Another source of financing for biomed companies is the public markets. Israel life sciences companies raised $6.7 billion on Nasdaq in the past decade, mostly in the peak years of 2014 and 2015; $1.9 billion was raised for Israeli life sciences companies on Nasdaq in 2014, and $1.7 billion in 2015.
In each of these years, the amount raised on Nasdaq greatly exceeded the total amount invested in Israeli life sciences companies by the venture capital funds. The investments were distributed among a relatively small number of companies, usually in the later activity stages.
Only $366 million was raised on Nasdaq for Israeli life sciences companies in 2016, due to a change in the market conditions. In 2017, however, it appears that the market has opened again, and one life sciences company, Urogen, has already held an offering. A number of companies are preparing to raise capital later in the year.
There is also life sciences activity on the Tel Aviv Stock Exchange (TASE), even though Israeli companies have held no offerings there for several years (the most recent wave was in 2010, and only two more offerings have been held in the sector since. This, however, does not include three US companies registered for dual listing on the TASE in 2015). In 2016, on the other hand, $108 million was raised on the TASE for life sciences companies. This amount was raised by only five out of the 60 life sciences companies listed on the TASE. Another financing instrument is the Israel Innovation Authority, formerly the Office of the Chief Scientist. The Chief Scientist's various programs invested NIS 448 million in life sciences companies, amounting to 28% of the Chief Scientist's budget. Life sciences companies comprise 40% of the companies in the incubators program (30% medical devices companies and 10% pharma companies).
The biomed industry has always been an industry of venture capital-supported companies, only a few of which can raise their own financing. Today only 38% of the biomed companies have revenue, and only 5% have stable and significant revenue.
The industry has matured
When the stages at which the money is invested are probed, it can be said that the life sciences industry in Israel is maturing. Investments in companies at the revenue stage constituted 40% of all investments in life sciences companies in Israel in 2016, combined with a slight dip in investments at the seed stage. The average amount invested per company rose, and financing rounds of $20 million or more accounted for 55% of the entire amount raised by the industry. Not all the $20 million financing rounds were by veteran companies.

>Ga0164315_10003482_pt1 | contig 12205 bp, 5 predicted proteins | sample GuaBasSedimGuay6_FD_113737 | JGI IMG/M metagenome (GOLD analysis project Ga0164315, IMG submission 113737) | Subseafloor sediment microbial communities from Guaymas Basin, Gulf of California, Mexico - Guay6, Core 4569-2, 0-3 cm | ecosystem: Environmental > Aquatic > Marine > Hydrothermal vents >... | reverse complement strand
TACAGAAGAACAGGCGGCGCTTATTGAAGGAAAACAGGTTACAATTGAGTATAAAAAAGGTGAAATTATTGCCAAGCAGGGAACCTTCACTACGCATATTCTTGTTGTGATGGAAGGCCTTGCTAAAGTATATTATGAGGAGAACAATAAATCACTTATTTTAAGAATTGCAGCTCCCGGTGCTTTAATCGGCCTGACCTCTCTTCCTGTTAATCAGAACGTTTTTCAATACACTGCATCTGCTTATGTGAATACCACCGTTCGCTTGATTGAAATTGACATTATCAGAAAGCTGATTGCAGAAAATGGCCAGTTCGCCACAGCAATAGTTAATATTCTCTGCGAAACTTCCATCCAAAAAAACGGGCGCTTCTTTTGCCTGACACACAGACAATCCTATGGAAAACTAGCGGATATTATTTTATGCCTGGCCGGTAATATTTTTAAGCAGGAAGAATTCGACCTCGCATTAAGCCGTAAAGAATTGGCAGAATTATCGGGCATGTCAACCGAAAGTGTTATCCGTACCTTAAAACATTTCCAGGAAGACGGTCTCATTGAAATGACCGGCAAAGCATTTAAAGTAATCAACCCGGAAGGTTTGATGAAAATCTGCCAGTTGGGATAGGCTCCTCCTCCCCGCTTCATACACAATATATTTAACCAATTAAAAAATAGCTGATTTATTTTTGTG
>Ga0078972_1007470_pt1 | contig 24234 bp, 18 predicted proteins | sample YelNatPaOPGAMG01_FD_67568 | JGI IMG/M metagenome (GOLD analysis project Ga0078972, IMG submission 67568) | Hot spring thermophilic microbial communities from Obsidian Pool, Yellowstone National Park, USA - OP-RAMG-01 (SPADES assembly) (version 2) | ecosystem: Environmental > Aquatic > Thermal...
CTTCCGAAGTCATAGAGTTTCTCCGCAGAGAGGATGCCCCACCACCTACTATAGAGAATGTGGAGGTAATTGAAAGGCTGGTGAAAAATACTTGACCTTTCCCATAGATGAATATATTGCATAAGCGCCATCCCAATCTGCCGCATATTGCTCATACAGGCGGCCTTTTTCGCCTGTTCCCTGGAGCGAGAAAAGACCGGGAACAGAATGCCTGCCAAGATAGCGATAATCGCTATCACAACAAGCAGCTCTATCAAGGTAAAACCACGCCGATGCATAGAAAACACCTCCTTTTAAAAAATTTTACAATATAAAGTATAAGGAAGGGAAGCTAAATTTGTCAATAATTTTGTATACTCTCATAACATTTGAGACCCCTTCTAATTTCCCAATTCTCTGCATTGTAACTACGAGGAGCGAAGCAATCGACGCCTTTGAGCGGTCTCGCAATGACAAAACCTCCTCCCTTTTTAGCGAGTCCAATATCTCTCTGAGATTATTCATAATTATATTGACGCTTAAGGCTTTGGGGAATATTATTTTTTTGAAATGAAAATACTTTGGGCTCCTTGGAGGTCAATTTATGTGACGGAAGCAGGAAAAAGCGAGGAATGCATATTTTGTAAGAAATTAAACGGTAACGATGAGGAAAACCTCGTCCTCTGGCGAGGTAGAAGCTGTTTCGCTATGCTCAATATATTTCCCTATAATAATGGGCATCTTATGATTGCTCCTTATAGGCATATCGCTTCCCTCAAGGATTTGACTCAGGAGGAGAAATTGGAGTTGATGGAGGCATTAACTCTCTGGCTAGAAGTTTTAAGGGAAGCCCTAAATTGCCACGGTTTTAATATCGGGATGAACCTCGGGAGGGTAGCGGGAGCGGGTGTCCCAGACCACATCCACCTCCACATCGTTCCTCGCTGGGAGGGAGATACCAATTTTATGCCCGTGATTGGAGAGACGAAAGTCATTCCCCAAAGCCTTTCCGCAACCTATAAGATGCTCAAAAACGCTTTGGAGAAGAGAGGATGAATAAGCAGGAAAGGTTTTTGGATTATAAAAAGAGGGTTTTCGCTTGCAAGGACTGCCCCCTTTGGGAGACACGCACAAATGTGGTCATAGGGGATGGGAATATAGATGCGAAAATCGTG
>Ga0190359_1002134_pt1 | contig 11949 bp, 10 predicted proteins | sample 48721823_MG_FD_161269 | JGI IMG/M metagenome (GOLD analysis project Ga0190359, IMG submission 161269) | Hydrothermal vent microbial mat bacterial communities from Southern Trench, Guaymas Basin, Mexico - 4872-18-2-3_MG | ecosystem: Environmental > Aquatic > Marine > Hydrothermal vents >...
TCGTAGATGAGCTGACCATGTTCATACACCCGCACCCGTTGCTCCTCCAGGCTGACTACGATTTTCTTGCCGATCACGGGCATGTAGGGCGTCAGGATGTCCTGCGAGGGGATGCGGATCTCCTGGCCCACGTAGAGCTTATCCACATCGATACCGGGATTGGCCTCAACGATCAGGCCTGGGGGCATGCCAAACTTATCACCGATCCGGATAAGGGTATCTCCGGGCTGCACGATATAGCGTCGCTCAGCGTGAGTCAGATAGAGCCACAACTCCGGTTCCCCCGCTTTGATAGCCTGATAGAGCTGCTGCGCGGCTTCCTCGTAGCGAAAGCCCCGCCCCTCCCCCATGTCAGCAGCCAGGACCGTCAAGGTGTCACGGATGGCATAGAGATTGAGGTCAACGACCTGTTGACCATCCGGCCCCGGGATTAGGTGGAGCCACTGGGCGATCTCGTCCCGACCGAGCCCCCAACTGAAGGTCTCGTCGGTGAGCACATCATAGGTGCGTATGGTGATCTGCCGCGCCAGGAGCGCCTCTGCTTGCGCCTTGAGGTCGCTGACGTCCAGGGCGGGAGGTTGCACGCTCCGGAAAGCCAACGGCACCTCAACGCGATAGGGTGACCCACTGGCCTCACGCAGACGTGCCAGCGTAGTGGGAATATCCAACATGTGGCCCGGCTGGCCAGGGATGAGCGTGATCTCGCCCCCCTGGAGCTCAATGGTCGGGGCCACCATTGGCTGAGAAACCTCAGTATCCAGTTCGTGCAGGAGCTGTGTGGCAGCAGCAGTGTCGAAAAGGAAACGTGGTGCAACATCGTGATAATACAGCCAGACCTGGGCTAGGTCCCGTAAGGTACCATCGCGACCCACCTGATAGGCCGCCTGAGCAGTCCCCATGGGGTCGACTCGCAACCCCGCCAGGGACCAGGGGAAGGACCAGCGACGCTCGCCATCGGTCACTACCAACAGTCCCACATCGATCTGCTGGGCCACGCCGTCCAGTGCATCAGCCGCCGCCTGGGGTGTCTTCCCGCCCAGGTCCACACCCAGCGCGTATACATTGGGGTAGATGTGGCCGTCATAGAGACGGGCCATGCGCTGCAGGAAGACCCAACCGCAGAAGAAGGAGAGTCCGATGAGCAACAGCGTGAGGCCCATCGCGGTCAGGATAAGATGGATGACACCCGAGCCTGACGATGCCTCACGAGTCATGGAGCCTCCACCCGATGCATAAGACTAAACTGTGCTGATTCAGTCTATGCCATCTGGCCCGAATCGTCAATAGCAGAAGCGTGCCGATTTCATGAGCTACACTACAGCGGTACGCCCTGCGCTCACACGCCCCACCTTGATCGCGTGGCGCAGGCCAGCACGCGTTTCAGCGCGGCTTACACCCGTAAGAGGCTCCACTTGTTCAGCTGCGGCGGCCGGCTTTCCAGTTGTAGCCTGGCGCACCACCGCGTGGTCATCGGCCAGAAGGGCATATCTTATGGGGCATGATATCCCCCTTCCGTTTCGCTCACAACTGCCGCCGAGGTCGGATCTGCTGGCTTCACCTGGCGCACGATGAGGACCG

Young companies also raised substantial sums in 2016, as a result of a number of factors. One is the entry of Chinese investors, who usually invest large sums. Another is the realization by companies that they need large amounts of capital for a breakthrough in the life sciences, which leads them to embark on larger financing rounds in the first place. The investment institutions and seed investors are willing to suffer more dilution for the right amount. Another factor that has led young companies to raise more money is the establishment of incubators managed by strong franchise holders, who support the most promising companies from the incubators. The number of rounds by seed stage companies rose, while the amount invested in each round fell. Among other things, this can be attributed to the greater proportion of digital health companies among those raising money. These companies need less money at the founding stage than pharmaceutical and medical device companies.
The most active funds, as measured by the number of deals made in 2016, were OrbiMed Advisors LLC, Pontifax, Arkin Holdings, Johnson & Johnson Innovation - JJDC, the venture capital arm of Johnson & Johnson, and the Ourcrowd investment angels club.
One big exit
Life sciences exits totaled $528 million in 2016. The amount paid to acquire Israeli life companies over the past five years is $4 billion. Total investment in the sector was greater, meaning that someone who invested in every life sciences company founded in Israel during this period would have posted a negative return.
The medical devices market received fewer investments in recent years than previously, but the large investment in this sector from before achieved results in 2016. Medical devices exits accounted for 77% of all the exit money in the life sciences industry. Only one of the exits in 2016 can be considered a major one: Dentsply Sirona's acquisition of MIS Implants Technology for $375 million. The next largest was the sale of Galil Medical for $110 million. This is significant change in comparison with 2015, when there was one exit of only $95 million (CCam), but it represents a relative drop in the number of large exits, compared with the industry's glory days at the beginning of the century.
Digital health companies are sprouting up in Israel at the rate of 30-40 a year. 70% of the companies in this sector are small, with less than 10 employees. Only 5% of the established companies have 50 or more employees. Half of them are developing health management apps marketed directly to the consumer. Other hot areas are medical information analysis (consisting mostly of big data companies in medicine) and hospital and clinical process management. The sub-category that has attracted the most investment is tools for personalizing of medical products and processes.
The leading funds in these sectors are Triventures, OrbiMed, LionBird Venture Capital, Fuerst Technology Innovations (led by Dr. Oren Fuerst), LongTec China Ventures, and Hong Kong billionaire Li Ka-shing's Horizon Ventures.
Published by Globes [online], Israel Business News - www.globes-online.com - on May 17, 2017